Five Tips for Stocking a Gluten-Free Pantry + Greens Salad with Apple and Pecan

Salad1 + SocMedAM_GF

A line from the sound of music came to me as I prepared to write this post: “let’s start at the very beginning. A very good place to start.” And when it comes to cooking or baking gluten free, I completely agree. You can master all of the skills of cooking, baking, or substituting, but if you don’t have the ingredients, it’s going to be more than a little challenging to make the food.


Below is a basic pantry guide for the dry goods I like to keep on hand in a gluten-free kitchen. By no means is this an exhaustive list, and depending on the types of food you like to make, you may decide to adjust the basics. Also, know that this can take some time to build. If you are starting on a more limited budget (like I was) then you may prioritize the part of the kitchen you start with.

  1. Assess the ingredients in any dry goods you already have. Donate to a local food bank any unopened food with wheat, wheat byproduct, gluten, or that was made on equipment shared with wheat. Give the rest to your friends or family.
  1. Take this opportunity to organize your pantry. Use clear plastic or glass containers with labels on them (repurposed glass jars with masking tape work fine for me!) to store your dry goods. If you can clearly see what something is, and it is organized in a system that makes sense, you are more likely to use the food you have. Some systems that might work for you are:
  • Purpose (baking, savory, spices, snacks, other)
  • Size (small like flour or sugar, medium like seeds quinoa or rice, large like beans or nuts)
  • Quantity (things you need to buy in bulk versus those you only need small amounts of)
  1. Be creative! Changing to a gluten free diet is a big life change. Begin investing in alternatives that are immediately appealing as well as some (in small amounts at first) that are a little more adventurous. For example, common ingredients are: rice pasta, beans, gluten-free oatmeal. Adventurous ingredients might be amaranth, garbanzo beans, and cassava.
  1. Be money wise. If it is expensive to buy gluten free lasagna noodles, consider using other noodles to make a deconstructed lasagna bake.
  1. Be thorough. Having a variety of ingredients at hand allows you to establish new meal favorites, as well as adjust family favorites and traditional dishes. Below is a starter list based on my kitchen that I hope you find helpful. Happy stocking!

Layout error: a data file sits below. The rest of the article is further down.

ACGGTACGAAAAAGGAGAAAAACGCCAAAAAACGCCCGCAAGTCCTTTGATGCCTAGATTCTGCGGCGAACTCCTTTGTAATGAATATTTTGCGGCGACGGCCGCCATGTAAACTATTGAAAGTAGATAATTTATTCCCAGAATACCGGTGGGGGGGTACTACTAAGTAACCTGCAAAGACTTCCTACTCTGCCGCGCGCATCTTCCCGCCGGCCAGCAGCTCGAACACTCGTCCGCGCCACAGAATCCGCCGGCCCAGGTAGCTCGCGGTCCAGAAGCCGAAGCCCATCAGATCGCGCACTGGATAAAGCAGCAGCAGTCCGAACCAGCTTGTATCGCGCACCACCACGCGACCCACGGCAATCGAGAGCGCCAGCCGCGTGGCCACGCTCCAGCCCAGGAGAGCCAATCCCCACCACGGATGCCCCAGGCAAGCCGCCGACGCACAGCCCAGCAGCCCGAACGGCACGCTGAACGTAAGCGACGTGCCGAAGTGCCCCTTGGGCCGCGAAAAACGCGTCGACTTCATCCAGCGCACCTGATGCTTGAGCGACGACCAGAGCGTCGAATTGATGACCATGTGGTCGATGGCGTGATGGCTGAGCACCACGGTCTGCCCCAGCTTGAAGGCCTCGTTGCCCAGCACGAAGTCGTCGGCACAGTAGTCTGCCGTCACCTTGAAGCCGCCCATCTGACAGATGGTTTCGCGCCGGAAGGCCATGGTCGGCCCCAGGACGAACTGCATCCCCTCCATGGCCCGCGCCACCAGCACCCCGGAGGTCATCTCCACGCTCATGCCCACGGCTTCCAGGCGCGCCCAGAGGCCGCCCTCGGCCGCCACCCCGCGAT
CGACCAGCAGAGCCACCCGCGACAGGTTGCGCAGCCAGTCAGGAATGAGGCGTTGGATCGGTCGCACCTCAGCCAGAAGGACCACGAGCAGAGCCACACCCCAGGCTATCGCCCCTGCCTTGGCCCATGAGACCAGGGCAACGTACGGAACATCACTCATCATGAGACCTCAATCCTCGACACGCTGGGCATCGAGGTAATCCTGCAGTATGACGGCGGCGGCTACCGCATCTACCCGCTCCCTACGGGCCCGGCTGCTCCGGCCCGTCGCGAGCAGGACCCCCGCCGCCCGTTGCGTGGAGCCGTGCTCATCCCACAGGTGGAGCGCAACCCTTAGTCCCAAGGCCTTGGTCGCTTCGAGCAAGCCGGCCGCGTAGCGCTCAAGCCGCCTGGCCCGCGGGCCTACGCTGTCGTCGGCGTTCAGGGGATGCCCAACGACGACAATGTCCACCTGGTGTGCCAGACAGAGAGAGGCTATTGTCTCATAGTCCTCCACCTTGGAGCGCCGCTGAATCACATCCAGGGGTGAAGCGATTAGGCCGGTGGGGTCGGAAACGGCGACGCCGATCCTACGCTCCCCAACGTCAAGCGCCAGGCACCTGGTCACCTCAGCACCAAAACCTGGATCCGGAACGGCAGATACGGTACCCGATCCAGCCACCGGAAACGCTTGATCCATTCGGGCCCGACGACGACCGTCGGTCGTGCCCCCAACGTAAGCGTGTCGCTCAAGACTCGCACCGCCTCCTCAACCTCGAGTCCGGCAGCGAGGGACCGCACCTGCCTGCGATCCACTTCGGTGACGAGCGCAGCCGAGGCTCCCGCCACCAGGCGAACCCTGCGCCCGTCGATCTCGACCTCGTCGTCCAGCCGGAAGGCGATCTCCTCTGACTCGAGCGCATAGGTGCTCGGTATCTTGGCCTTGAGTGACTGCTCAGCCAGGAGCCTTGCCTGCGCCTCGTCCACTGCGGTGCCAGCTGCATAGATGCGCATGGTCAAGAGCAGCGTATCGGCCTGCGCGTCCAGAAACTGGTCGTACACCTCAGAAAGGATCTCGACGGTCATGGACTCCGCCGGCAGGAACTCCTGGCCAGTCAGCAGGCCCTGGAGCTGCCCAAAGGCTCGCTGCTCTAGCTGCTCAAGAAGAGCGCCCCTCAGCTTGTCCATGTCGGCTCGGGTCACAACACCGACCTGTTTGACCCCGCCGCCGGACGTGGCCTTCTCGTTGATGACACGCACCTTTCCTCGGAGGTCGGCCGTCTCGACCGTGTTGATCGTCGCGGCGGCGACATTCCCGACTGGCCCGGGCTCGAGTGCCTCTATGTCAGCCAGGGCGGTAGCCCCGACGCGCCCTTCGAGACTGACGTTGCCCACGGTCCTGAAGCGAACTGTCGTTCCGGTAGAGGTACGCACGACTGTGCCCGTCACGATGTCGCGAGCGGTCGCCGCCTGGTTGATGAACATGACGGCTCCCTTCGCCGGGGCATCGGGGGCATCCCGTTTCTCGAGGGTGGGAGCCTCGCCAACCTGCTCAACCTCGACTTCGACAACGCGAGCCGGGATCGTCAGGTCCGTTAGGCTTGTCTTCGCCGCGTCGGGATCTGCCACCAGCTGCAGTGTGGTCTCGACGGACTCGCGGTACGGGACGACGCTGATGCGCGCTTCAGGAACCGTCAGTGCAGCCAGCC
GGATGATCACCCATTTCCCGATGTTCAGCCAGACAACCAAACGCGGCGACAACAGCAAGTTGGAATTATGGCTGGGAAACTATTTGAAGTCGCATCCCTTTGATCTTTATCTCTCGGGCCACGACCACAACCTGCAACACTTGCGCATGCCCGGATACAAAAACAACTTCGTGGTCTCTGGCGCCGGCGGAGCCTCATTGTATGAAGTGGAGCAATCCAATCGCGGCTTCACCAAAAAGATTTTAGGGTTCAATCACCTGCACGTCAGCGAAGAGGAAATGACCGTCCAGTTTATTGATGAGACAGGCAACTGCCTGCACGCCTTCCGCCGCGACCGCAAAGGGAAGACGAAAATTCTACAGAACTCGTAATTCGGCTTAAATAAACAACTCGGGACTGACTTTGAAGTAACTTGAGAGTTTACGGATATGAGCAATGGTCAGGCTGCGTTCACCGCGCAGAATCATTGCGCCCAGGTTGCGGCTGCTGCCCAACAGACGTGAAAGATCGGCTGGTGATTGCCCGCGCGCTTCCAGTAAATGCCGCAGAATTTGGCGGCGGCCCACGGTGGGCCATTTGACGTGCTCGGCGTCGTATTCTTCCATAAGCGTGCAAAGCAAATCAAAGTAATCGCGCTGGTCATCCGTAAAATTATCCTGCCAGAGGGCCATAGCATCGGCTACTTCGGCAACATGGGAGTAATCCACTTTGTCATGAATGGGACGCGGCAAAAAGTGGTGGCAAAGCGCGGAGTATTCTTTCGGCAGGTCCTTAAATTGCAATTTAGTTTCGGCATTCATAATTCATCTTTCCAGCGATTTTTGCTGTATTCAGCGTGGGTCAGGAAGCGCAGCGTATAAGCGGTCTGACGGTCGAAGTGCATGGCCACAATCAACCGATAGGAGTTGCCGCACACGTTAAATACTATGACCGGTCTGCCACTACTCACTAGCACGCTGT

• Walnuts
  • Peanuts
  • Cashews
  • Dehydrated fruit (raisins, craisins, apricots, plums, etc)



  • Black beans, dried or canned*
  • Pinto beans, dried or canned*
  • Garbanzo beans, dried or canned*
  • White or Northern beans, dried or canned*
  • Red lentils



  • Basmati Rice
  • Wild Rice
  • Quinoa**
  • Rice pasta, penne and spaghetti
  • Gluten-free all-purpose flour mix



  • Almond meal
  • Cashew meal
  • Tapioca Starch (for thickening)
  • Baking Soda
  • Cream of Tartar (for making Baking Powder)


Dried Herbs + Spices

    • Sea Salt
    • Pepper
    • Basil
    • Oregano
    • Parsley
    • Paprika
    • Cayenne Pepper
    • Cumin
    • Garlic Powder
    • Cinnamon

Crushed Red Pepper

  • Rosemary
  • Thyme
  • Nutmeg



*NOTE: be careful with canned goods. Some brands will contain wheat and/or gluten. Know which brands are safe for you!

**NOTE: for some, the proteins in quinoa are too similar to gluten, and may cause a reaction. Know your body!

Salad4_GFSalad6_GFSalad7 +SocMedPM_GF

Greens Salad with Apple and Pecan
Prep time
Cook time
Total time
Recipe type: Salad
Serves: 6 servings
  • 1 C spinach
  • ½ C Arugula
  • 2 Chopped Apples
  • 1 C chopped Pecans
  • ½ C Chopped Cilantro
  1. Wash and spin the greens.
  2. Prepare the apples, and if you buy whole pecans, the nuts.
  3. Toss together with your favorite vinaigrette and enjoy!



About the Author:

Professional by day and fun-loving foodie by night. She and her husband live in Southern California with their dog Riggins. Ashley’s skills in the kitchen, her love for understanding food, and ability to write in complete sentences shines through in the blogs that she writes.


  1. […] may have already read the post on pantry must-haves when starting to live gluten free or corn free. If you haven’t, I highly suggest it, because one […]

  2. […] may have already read the post on setting up a gluten-free pantry  when you made the  jump and started to live gluten-free or corn-free. If you haven’t, I highly […]

Leave A Comment

Rate this recipe: